Serbia is a country located in Europe. According to AbbreviationFinder, RS is the two-letter ISO code of Serbia, and SRB is the three-letter country abbreviation for Serbia.
1992 Bosnia and Herzegovina declares independence
According to Countryaah, the national day of Serbia is February 15. The struggle between the ethnic groups continued, and from April was concentrated in the Republic of Bosnia-Herzegovina, which on 6 April had been recognized as an independent state by the EU. The date had a historically traumatic content for the Serbs, for it was the same date that Germany had attacked Yugoslavia in 1941.
In order to limit its responsibility for the Croatia and Bosnia-Herzegovina assaults, Belgrade announced in early May that it was relinquishing control over troops of the former federal army fighting in the new independent states. However, it was clear that the statement had no real content. The European Union therefore imposed a trade blockade on Yugoslavia on May 28 to pressure the country to stop the fighting.
In addition to the foreign opposition to the government of Belgrade, there was also a domestic one. On May 24, Serbia’s Democratic Movement – Depos – was formed. Its passwords were: The drafting of a democratic constitution, the dissolution of the independent party militias, impunity for military deniers, and a postponement of the elections scheduled for the end of the month. At the same time, the Orthodox Church urged the Serbian government to resign when unable to devise a policy of reconciliation. The movement “Women in Black” had been working for peace and support for the Yugoslav military deniers for several years already.
But elections were held on May 31 and they strengthened Slobodan Milosovic’s position even more. His Socialist Party got 70.6% of the vote in Serbia, while the Democratic Socialist Party in Montenegro got 76.6%. The democratic opposition as well as the Albanian and Muslim minority in the Sandchak region boycotted the election. Therefore, the turnout was only 56%.
Writer Dóbrica Cosic was elected federal president on June 15 and businessman Milan Panic was appointed prime minister on July 14. The Serbian leadership thus expressed greater willingness to negotiate, and, unlike Milosovic, welcomed the Panic peace draft drawn up in London 26-27. August. However, it did not hinder the intensification of Serbian aggression in Bosnia.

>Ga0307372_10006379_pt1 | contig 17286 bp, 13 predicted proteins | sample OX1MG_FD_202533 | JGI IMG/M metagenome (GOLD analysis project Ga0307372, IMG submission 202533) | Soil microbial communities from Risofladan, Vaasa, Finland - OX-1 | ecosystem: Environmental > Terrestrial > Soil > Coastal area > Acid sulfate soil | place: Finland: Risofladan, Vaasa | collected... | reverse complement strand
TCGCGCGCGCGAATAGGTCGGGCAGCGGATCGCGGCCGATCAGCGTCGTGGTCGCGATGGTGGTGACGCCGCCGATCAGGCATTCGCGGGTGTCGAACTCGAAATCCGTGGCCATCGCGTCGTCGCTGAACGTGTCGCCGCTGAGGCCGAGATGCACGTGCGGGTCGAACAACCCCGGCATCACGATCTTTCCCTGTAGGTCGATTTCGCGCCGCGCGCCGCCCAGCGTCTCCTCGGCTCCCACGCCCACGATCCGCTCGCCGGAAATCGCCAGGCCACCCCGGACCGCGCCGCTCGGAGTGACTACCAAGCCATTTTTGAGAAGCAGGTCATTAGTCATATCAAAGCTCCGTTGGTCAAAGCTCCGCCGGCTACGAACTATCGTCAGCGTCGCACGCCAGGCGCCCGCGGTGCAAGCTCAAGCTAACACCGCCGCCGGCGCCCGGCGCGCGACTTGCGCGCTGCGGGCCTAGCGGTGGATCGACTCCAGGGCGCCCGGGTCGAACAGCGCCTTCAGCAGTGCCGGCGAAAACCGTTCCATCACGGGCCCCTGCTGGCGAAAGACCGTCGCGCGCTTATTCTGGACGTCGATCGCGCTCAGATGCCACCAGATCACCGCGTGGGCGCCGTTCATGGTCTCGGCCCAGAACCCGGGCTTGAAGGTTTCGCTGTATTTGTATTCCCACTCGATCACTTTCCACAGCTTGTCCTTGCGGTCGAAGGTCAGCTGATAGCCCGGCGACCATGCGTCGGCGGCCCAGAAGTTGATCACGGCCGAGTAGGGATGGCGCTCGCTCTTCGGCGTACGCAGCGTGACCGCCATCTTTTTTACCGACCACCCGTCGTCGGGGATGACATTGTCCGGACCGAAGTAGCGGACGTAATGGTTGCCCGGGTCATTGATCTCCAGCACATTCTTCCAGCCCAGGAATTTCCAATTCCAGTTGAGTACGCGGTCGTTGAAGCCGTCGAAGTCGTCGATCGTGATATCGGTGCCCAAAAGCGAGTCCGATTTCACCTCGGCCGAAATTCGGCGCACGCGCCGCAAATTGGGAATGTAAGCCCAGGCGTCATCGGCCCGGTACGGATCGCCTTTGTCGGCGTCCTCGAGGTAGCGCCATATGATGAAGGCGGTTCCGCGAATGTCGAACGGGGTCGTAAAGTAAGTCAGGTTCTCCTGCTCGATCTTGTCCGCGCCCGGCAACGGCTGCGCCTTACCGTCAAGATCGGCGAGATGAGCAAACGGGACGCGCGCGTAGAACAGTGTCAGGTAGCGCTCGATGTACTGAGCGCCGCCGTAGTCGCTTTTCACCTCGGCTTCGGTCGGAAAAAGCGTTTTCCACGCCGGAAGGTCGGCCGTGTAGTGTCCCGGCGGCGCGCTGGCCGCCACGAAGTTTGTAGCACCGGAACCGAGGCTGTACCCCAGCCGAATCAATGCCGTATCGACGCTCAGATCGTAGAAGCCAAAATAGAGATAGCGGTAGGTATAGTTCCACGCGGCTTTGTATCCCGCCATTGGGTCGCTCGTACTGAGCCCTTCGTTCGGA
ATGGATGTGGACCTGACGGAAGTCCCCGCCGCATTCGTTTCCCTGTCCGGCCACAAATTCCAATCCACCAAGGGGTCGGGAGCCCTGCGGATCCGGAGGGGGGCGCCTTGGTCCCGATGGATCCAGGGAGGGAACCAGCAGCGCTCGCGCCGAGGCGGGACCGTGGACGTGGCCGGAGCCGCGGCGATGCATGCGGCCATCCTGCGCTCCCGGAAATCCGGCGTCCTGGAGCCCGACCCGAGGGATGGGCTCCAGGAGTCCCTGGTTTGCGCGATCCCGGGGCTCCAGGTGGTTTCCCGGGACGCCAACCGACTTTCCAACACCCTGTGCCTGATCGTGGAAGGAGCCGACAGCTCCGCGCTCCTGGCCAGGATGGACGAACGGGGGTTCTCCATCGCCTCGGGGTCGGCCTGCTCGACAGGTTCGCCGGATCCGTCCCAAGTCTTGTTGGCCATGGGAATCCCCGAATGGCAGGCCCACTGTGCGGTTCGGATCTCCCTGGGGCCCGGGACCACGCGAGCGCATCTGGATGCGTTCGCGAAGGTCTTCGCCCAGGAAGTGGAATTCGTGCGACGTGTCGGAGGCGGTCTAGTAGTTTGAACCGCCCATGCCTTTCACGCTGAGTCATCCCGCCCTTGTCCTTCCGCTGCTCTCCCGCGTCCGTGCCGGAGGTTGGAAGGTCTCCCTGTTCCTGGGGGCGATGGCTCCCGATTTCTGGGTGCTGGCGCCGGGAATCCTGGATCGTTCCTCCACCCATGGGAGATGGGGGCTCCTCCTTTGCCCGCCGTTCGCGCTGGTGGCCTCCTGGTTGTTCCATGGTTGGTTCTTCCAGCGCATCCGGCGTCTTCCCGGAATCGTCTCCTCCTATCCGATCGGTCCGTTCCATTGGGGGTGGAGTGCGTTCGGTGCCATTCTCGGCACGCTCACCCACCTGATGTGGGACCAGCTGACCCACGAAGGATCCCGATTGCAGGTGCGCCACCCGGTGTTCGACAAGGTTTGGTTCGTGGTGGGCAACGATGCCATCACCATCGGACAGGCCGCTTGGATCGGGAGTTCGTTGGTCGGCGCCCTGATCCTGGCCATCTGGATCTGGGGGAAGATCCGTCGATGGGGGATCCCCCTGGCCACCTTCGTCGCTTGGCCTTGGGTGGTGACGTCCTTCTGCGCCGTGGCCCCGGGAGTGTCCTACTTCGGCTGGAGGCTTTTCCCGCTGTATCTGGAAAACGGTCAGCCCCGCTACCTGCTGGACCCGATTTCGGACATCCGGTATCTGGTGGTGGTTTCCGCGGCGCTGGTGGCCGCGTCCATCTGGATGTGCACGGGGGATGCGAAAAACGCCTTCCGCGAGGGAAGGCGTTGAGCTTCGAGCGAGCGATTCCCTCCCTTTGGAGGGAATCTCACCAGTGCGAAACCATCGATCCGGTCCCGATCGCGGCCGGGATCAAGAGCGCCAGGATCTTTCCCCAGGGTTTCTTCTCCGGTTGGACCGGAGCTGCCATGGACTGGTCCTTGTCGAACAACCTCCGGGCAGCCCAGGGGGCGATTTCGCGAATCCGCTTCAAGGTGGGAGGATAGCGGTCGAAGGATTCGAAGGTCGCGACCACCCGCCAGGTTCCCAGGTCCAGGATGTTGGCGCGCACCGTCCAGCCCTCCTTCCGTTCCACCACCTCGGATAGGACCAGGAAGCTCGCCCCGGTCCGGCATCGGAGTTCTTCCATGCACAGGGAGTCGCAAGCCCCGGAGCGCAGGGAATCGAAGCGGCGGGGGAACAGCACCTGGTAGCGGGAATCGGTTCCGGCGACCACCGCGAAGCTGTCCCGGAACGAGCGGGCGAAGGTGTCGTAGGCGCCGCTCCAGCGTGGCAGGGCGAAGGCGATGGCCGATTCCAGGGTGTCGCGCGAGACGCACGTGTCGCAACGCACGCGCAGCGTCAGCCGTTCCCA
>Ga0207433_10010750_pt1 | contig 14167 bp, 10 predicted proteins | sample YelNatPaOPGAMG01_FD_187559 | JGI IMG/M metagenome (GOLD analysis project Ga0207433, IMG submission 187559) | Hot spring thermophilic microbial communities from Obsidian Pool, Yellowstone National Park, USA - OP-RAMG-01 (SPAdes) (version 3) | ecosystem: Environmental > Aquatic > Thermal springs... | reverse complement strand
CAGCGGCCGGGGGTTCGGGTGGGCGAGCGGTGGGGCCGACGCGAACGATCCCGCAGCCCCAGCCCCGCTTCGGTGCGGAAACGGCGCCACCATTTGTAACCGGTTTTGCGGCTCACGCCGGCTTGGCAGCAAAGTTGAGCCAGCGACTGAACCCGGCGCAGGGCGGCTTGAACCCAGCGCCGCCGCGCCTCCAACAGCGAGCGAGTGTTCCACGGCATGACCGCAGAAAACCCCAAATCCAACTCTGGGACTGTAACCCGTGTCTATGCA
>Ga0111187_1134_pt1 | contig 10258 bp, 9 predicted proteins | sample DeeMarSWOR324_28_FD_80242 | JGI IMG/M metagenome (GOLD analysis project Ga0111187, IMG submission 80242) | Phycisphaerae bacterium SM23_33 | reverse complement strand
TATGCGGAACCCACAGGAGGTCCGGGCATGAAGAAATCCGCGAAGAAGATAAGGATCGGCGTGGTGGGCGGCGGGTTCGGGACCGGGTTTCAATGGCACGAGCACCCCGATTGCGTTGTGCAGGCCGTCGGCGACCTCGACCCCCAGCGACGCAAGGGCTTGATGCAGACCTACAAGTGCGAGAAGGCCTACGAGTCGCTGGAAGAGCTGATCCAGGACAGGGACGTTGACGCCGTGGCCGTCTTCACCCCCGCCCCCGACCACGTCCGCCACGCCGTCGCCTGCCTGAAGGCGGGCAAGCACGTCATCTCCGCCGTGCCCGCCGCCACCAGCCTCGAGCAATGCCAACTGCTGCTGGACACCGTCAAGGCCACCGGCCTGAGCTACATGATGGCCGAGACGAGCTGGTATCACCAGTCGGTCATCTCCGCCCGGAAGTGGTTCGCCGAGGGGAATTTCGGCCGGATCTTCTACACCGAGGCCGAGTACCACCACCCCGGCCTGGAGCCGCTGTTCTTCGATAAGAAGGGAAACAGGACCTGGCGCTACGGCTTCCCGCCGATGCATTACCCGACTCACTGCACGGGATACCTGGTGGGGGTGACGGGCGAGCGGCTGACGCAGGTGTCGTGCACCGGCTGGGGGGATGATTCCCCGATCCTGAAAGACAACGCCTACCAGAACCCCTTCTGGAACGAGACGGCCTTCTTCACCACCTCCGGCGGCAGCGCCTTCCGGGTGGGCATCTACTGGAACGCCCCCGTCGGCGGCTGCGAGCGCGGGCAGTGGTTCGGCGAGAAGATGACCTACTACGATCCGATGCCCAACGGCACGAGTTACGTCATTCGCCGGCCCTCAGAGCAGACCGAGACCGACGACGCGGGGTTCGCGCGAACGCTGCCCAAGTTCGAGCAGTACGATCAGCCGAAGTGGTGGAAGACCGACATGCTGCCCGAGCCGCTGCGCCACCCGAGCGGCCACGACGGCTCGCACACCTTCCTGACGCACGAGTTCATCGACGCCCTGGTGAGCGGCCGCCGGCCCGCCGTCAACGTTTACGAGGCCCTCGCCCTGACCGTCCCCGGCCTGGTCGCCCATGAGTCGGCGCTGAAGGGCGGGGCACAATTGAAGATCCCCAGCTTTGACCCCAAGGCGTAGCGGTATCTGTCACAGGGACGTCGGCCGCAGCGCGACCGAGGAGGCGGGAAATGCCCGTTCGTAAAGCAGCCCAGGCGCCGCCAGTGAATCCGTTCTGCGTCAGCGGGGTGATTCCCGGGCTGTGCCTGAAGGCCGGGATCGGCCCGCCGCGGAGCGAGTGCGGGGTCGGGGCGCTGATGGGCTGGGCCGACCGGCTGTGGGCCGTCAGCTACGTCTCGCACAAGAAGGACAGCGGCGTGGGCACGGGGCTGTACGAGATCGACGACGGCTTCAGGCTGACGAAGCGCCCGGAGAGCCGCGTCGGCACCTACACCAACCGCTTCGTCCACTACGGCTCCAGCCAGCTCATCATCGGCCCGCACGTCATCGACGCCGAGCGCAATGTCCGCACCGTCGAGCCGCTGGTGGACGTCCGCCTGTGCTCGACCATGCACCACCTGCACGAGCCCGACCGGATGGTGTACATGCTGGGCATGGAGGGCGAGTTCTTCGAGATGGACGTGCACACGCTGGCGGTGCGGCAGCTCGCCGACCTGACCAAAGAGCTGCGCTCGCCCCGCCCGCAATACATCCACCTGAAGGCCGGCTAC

At the presidential elections in Serbia on December 20, Panic was beaten by Milosovic. On February 9, 93, he was replaced at the Prime Minister’s post by Radoje Kontic, who initiated a cleansing within the public institutions in Serbia. Over 1,000 employees at radio and television, intellectuals and teachers lost their jobs. Finally, on June 25, Federal President Cosic was replaced by one of Milosovic’s close partners, Zoran Lilic.
The Serbian government’s reluctance was also expressed in Kosova, where any sign of independence was wiped out in the context of a political and cultural extermination. Serbia refused to recognize the provincial parliament and government that had been operating since May 24, 1992. In 1993, Serbian police violently dissolved a meeting in memory of dead Albanians, arrested the party leaders and closed the Academy of Sciences in Kosova.
In parallel with Milosovics and the ruling socialist party’s increasingly authoritarian features, international pressure increased and the economic and social crisis in the country worsened. Thus, in 1993, 80% of the federal budget went to the military and 20% of the country’s GDP went to support Serbs in Bosnia and Croatia. In the first 9 months of the year, industrial production fell 39% and GDP fell by 60%. The consequences were dramatic. At the end of 93, unemployment exceeded 50%. The government financed 80% of public spending (equivalent to 70% of total GDP) by allowing the banknote press to run freely. That caused inflation to explode – from 100% in January to 20,190% in November. The minimum wage fell to US $ 1½ a month – just enough to feed a family of 4 for three days.
In the fall, the government introduced rationing of the basic commodities such as sugar, flour and oil, and in December the first interruptions in the power supply were implemented. At the beginning of 1996, the income of 78% of families in the federation was below US $ 235 monthly.
From 1994 the Serbian Socialist Party under Milosovic’s leadership strengthened its position. By the December 93 parliamentary elections, it had received 123 out of the 250 seats of the People’s Assembly. It had also concluded agreements with eight MPs from the opposition and thus secured a majority. Milosovic threw his worst political rivals into prison and tried to distance himself from the worst acts of war. He even went so far as to selectively cooperate with the UN Criminal Court in The Hague. His main goal was that the UN repeal the sanctions against Serbia, which had been in effect since May 1992. On September 24, 94, the UN decided a partial repeal for a period of 100 days. International flights were allowed and so did cultural and sporting exchanges.
In 1995, the Yugoslav president continued to play an important role in Bosnia’s peace efforts. Yugoslavia to some extent distanced itself from Bosnian Serb leaders Radovan Karadzic and Ratko Mladic – especially because of disagreements over the military strategy. The bloody conquest of Srebrenica and Zepa in July – carried out by the Bosnian Serbs – helped to marginalize the opposition.
Belgrade had continued its supplies of weapons and personnel to the “Republic of Serbia Krajina” in Croatia until the middle of 95, but nevertheless failed to intervene militarily when Croatia invaded the Krajina area in August. Some Serbian refugees were allowed to come to Yugoslavia, where they were resettled in Kosova, or in areas of Vojvodina from which Hungarians and Croats had been expelled.